How Much Vitamin D do you Really Need?

New research on vitamin D, also called the sunshine vitamin, is showing that most Americans are deficient

and that a lack of it may be contributing to breast cancer, colon cancer, osteoporosis, multiple sclerosis, fibromyalgia and other autoimmune diseases. In fact, if you work inside and use sunscreen you’re probably vitamin D deficient. This applies even more if you live in a northern latitude.

Vitamin D is in fact a hormone and it is the only hormone that is meant to be activated by sun exposure of the skin, not obtained through diet. But the ability to activate D is lost by the majority of us by age 40 and even a dark tan is no assurance that sufficient skin prohormone D activation has taken place. Many people spend their days indoors at schools and offices, live in northern regions were sunlight is sparse and use sunscreen. As low as SPF 15 blocks 99% of vitamin D. Right now, vitamin D supplementation seems like the only answer.

Deficiency is More Common Than Expected

By current standards, it is estimated that at least one billion people worldwide have inadequate vitamin D levels. Three quarters of American adults and teens are deficient. Even using the traditional standards for vitamin D adequacy, nearly half of US African-American women ages 15 to 49 were recently found to be vitamin D deficient. Further, 30% of African-American women who were given more than 2,000 IU of vitamin D from supplements were still found to have low vitamin D levels.

In another study, 34% of Canadians surveyed had inadequate vitamin D levels. In a Boston study of elderly people who took vitamin D supplements or drank 2–3 glasses of vitamin D-fortified milk, 80% were overtly or borderline vitamin D-deficient at the end of winter. 32% of medical students and doctors at Boston Hospital were found to be vitamin D deficient eventhough they were taking a multi-vitamin and drinking cow's milk daily, and eating salmon once a week. 73% of new mothers and 80% of their infants were vitamin D deficient. All mothers were taking prenatal vitamins and 90% were drinking 1-2 cups of cow's milk daily, and eating fish.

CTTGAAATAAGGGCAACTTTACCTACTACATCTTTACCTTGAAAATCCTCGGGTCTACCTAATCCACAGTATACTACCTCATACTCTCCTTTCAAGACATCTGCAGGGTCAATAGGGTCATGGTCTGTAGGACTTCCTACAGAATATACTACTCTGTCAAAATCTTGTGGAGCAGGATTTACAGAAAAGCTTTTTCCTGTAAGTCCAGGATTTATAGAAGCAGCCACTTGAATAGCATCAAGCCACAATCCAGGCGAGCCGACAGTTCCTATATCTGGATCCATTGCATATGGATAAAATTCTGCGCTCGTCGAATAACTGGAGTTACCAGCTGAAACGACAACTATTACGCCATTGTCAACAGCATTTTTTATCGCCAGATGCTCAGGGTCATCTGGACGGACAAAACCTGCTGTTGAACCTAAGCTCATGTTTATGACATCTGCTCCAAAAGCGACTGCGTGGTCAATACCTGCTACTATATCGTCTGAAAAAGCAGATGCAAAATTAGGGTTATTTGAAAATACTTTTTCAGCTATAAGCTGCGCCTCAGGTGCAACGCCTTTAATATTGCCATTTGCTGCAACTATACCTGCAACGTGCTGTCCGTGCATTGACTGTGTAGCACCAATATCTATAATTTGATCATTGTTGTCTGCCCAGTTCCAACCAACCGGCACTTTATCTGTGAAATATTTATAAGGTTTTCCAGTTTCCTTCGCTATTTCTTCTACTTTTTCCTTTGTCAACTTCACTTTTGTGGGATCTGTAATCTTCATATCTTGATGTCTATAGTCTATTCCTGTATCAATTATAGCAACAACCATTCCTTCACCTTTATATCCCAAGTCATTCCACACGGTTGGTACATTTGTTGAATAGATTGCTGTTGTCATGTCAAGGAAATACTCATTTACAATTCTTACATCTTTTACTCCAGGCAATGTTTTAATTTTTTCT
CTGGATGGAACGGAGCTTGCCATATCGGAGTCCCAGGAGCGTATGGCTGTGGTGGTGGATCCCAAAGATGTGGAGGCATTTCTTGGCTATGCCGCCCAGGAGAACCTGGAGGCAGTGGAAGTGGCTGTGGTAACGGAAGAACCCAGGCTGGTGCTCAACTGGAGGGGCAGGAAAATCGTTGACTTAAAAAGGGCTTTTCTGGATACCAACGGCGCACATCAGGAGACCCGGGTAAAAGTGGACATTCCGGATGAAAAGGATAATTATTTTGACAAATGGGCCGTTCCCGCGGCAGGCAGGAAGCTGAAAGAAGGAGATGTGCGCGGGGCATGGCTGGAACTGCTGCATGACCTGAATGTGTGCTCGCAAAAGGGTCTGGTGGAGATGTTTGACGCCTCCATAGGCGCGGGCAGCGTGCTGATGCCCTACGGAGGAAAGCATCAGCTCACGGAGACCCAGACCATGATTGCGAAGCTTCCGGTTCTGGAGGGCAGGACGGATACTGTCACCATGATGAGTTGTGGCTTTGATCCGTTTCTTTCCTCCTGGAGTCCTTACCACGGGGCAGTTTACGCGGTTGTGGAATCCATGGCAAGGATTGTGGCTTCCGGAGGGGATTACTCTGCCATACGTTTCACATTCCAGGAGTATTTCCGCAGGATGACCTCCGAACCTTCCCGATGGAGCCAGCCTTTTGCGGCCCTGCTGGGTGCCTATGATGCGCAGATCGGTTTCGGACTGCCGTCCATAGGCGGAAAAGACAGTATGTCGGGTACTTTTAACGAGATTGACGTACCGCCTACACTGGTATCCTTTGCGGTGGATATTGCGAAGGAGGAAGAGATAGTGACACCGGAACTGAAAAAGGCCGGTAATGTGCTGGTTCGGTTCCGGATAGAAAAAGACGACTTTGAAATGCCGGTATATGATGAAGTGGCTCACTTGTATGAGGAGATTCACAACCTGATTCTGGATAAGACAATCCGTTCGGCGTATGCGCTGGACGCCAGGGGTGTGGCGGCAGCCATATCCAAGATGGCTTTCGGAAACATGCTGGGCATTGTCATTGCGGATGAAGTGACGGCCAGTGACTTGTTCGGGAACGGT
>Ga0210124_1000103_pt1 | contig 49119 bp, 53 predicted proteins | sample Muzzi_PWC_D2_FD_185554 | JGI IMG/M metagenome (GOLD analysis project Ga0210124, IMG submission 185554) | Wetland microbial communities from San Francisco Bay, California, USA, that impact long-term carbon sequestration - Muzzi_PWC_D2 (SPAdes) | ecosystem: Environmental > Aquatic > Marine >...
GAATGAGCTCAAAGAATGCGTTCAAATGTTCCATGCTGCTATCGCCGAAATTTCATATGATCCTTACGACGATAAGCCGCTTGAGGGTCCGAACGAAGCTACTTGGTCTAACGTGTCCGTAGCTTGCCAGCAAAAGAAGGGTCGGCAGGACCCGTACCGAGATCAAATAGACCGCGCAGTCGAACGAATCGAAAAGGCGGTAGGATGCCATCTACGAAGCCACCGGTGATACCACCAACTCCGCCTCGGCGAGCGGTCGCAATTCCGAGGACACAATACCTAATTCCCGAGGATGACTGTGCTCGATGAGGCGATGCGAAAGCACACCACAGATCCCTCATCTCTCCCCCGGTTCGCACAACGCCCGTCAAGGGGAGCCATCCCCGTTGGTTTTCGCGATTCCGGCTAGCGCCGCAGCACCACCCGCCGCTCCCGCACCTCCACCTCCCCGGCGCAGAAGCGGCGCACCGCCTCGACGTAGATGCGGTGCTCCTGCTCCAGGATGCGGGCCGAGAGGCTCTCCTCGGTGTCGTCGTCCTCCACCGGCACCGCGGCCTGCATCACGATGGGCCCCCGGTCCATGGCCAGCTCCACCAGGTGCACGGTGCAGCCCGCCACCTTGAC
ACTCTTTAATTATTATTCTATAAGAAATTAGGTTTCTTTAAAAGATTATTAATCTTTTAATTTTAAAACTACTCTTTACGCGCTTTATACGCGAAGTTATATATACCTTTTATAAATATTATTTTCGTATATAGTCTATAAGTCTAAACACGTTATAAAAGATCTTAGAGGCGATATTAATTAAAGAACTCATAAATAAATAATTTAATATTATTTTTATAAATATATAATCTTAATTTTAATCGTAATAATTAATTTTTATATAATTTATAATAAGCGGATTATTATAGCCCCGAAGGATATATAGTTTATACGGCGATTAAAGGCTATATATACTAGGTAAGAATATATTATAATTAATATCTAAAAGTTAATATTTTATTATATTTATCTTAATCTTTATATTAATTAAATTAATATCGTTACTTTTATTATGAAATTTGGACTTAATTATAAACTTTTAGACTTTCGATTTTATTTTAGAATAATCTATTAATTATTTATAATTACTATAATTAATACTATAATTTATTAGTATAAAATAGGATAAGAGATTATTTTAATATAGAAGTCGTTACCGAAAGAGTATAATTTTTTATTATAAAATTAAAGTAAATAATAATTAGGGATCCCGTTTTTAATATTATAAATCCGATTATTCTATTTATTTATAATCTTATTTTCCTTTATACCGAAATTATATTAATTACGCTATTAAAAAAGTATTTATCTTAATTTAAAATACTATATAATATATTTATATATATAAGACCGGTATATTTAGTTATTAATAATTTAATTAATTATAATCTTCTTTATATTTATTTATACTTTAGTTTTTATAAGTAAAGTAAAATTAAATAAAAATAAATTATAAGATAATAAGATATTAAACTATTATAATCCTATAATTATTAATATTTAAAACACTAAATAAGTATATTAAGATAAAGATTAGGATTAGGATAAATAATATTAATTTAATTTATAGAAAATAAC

Faulty Recommended Doses

The renowned osteoporosis researcher, Dr. Robert Heaney, was a member of the 1997-2002 US Food and Nutrition Board, which set the official vitamin D intake guidelines. Dr. Heaney now reports, however, that his new research suggests these government recommendations were far too low. "When [the U.S. government] set the DRI in 1997, the amount of vitamin D recommended was based on the prevention of rickets only," said Robert Heaney. Fortified foods now give most people protection from rickets, but we may not be getting enough of the nutrient to benefit from its protective effects against cancer, stroke, depression and other diseases. In fact, Dr. Heaney now calculates that our typical diet combined with the current recommended supplemental D intake (which is only 200 IU, raising to 400 IU at age 51 and 600 IU for 71 years and older) would only provide for 15% of an ideal vitamin D blood level. Dr. Heaney himself now classifies the US Food and Nutrition Board recommendations as “falling into a curious zone between irrelevant and inadequate.” For individuals with extensive sunlight exposure, the governmental intake recommendations add little to their daily vitamin D production, and for those without ultraviolet exposure the recommended levels are insufficient to ensure desired D blood levels. Most Americans are severely deficient (including children), especially during the winter, when many northerners don't get the exposure to the sun that lets their bodies make vitamin D.

Humans Need & Use Much More Vitamin D then Ever Imagined

Researchers find we use and need substantially more vitamin D than previously thought. Dr. Robert Heaney has documented that our bodies use between 3,000 and 4,000 IU of vitamin D daily. Depending on many factors, including one’s sunlight exposure, skin pigmentation, weight, age, and existing vitamin D body stores, maintaining an adequate level of vitamin D can require anywhere from a few hundred to 4,000 or more International Units (IUs) of vitamin D daily. Some studies have shown that adults need 3000–5000 IU per day, and others indicate healthy adults can readily metabolize up to 10,000 IU vitamin D per day without harmful side effects. The need for supplemental vitamin D can vary a great deal from individual to individual and blood testing for vitamin D level is the best way to insure appropriate dosing.